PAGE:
Native plants can be a good starting point for new gardeners

By: Emily Jones | C&G Newspapers | Published April 17, 2019

 Native plants, including milkweed, will help to attract pollinators to your garden.

Native plants, including milkweed, will help to attract pollinators to your garden.

Shutterstock image

METRO DETROIT — Looking for a way to improve your garden, help native insects and animals, and reduce water runoff while at the same time having a unique talking point? If these choices sound attractive, then planting a native garden might be the right path.

Native gardens are not the most conventional choice, especially when compared to a highly polished, manicured lawn, but they have their own charm and seem to be increasing in popularity.

“The pollinators will go to them. There’s many, many pollinators. … There’s hummingbirds, dragonflies — they naturally go to them. You don’t have to have a specific butterfly garden,” said Karen Burke, Macomb County Michigan State University Extension master gardener coordinator.

Master gardener Dave Ross, of the Home Depot in Harper Woods, personally grows specific types of plants to attract insects.  

“I grow a lot of milkweed because I absolutely love monarch butterflies, and that’s where they primarily grow their eggs. … They’re beautiful plants,” he said.

According to the U.S. Department of Agriculture Forest Service, if one is tired of spending money on fertilizers to keep grass and annuals growing, planting flowers that are native to Michigan may be a better option. Also, native plants are much easier to grow, as long as they are not started directly from seeds.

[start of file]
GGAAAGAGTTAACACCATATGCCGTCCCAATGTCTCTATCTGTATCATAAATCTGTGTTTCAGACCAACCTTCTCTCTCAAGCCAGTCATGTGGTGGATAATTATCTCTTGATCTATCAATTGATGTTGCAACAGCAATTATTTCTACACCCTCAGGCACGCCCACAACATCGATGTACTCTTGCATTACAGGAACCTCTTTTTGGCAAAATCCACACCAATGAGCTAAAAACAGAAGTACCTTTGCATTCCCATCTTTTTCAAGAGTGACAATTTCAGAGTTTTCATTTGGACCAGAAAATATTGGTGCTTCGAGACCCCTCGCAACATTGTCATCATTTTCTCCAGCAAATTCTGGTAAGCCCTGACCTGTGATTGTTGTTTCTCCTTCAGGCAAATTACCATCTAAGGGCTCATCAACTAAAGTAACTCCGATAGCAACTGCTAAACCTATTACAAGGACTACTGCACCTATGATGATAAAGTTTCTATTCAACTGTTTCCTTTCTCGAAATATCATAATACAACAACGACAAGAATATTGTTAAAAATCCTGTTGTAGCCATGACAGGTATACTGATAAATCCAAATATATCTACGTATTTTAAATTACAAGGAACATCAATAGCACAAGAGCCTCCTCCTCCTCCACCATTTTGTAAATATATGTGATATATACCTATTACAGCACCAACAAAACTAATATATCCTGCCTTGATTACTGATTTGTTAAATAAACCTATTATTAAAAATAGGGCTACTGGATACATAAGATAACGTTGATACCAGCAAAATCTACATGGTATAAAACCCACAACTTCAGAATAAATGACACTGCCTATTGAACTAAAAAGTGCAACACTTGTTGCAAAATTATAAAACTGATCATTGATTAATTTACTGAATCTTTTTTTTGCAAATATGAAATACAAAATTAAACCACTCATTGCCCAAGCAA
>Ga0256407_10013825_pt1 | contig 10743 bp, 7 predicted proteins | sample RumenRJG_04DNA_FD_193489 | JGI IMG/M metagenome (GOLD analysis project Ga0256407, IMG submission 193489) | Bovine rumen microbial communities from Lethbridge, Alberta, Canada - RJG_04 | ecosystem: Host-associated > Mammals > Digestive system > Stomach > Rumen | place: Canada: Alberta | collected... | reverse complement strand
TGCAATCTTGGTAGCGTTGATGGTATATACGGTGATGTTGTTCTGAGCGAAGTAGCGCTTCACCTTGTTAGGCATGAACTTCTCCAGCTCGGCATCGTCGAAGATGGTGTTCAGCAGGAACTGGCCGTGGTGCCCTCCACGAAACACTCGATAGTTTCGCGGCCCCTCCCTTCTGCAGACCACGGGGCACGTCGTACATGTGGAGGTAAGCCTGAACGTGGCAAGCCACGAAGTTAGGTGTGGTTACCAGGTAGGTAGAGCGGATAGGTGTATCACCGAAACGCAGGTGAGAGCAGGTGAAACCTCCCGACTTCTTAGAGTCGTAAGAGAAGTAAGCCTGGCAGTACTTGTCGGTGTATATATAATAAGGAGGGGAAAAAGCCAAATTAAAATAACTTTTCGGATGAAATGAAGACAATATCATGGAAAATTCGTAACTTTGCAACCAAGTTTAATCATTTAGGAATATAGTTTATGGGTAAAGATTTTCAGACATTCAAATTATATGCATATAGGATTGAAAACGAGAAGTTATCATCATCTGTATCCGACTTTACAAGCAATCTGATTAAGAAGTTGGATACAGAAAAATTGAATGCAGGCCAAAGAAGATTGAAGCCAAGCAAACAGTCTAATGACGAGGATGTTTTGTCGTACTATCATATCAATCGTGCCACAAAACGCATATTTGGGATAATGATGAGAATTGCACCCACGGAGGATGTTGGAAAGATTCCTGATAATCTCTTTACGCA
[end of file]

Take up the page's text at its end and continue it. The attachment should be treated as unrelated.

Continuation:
“It’s kind of a long process to start them from seed. … We’re in Zone 5 down here, which means that we can grow just about anything. We can grow anything that can grow.“ Ross said.

Burke said that it’s important to know the definition of “native plants” before jumping into gardening.

“Native plants are plants that were present at the time that the Europeans arrived in America. Just because something is native in Michigan doesn’t mean it will be in Texas or Florida,” she said.

However, people cannot simply go out to a field and collect the plants they want.

“You just want to make sure that people don’t go out and collect plants out in the wild, because that can do damage to the ecosystem,“ Ross warned.

Native flowers and plants in general survive much better because they are in their most optimal environment to thrive. The same cannot be said for many other types of flowers and plants.

“(Native plants) do not need as much care to become established. They work very hard to reduce water pollution,” said Burke.

This can be accomplished through something like a rain garden, a type of native garden that has its own benefits.

“A rain garden does not have to be a large area, and there are many tools online to do one,” said Burke.

Rain gardens can decrease runoff and flooding, because according to the USDA, “The deep root systems of many native Midwestern plants increase the soil’s capacity to store water. Native plants can significantly reduce water runoff and, consequently, flooding.”

Planting native species also vastly reduces the need to mow and trim, which leads to less fossil fuel and energy usage. Planting this type of landscape is also cheaper in the long run, because “you do not need a lot of fertilizer to care for these plants. You don’t have to keep buying plants over and over. These are perennials,” said Burke.

Someone who is not a master gardener should not fear when pursuing this type of native garden. In fact, it may be a perfect first project.

“It would be the perfect way to start gardening. This is something that does not require as much attention as other ways. You can actually pick enough from the selection to have flowers blooming through spring, summer and fall. A lot of these can be cut for bouquets,” Burke said.

Some types of plants that she recommends include yarrow and baneberries. Jack-in-the-pulpit, butterfly weed, wild geranium and cardinal flowers are also good choices. For trees, honey locust, Kentucky coffeetree, juneberry, potentilla, ninebark and viburnum trees are good choices.